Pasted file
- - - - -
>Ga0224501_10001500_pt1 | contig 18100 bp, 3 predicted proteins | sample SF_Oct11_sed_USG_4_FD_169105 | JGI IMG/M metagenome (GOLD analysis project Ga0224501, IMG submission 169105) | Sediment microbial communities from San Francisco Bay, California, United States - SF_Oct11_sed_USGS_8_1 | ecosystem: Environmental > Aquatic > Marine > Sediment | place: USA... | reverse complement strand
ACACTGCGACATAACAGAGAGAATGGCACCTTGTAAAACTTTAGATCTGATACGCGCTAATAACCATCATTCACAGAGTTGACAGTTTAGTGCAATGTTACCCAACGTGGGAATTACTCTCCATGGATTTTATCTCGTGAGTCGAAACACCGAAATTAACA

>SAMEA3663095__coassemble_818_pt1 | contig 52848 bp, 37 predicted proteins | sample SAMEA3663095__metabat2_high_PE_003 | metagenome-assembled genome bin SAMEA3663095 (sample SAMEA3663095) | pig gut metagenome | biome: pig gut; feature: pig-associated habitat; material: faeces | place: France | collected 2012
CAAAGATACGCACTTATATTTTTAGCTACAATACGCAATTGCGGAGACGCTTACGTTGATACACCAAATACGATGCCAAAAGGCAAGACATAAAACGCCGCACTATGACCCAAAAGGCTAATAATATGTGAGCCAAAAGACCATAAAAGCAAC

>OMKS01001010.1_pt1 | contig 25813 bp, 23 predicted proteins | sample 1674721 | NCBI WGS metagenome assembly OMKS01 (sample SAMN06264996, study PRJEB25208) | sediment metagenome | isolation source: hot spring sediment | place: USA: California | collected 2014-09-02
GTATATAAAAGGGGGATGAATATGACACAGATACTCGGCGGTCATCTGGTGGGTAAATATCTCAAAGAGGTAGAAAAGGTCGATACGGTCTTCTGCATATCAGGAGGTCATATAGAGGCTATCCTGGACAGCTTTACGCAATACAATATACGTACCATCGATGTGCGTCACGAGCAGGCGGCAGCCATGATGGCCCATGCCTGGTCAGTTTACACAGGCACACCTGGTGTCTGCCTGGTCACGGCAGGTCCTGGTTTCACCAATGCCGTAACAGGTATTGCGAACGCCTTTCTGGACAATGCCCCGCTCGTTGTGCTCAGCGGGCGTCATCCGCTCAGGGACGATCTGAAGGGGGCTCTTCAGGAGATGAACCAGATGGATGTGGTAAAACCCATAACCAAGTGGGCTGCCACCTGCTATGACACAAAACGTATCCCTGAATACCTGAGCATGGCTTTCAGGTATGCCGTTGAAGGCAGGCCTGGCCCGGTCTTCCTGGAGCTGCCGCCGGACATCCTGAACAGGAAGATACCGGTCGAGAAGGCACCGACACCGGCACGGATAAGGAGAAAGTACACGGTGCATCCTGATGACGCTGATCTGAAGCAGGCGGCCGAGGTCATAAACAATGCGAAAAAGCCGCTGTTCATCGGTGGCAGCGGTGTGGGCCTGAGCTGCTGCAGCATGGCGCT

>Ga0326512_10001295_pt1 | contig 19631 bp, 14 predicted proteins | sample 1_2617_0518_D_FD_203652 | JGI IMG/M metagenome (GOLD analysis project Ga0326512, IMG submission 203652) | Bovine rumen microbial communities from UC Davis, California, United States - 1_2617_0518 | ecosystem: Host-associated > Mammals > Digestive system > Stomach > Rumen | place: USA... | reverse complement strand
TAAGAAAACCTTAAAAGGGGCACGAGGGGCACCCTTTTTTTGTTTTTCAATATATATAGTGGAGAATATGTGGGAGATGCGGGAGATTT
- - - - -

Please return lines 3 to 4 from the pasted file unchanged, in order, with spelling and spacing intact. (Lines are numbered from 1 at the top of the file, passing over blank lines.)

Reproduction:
>SAMEA3663095__coassemble_818_pt1 | contig 52848 bp, 37 predicted proteins | sample SAMEA3663095__metabat2_high_PE_003 | metagenome-assembled genome bin SAMEA3663095 (sample SAMEA3663095) | pig gut metagenome | biome: pig gut; feature: pig-associated habitat; material: faeces | place: France | collected 2012
CAAAGATACGCACTTATATTTTTAGCTACAATACGCAATTGCGGAGACGCTTACGTTGATACACCAAATACGATGCCAAAAGGCAAGACATAAAACGCCGCACTATGACCCAAAAGGCTAATAATATGTGAGCCAAAAGACCATAAAAGCAAC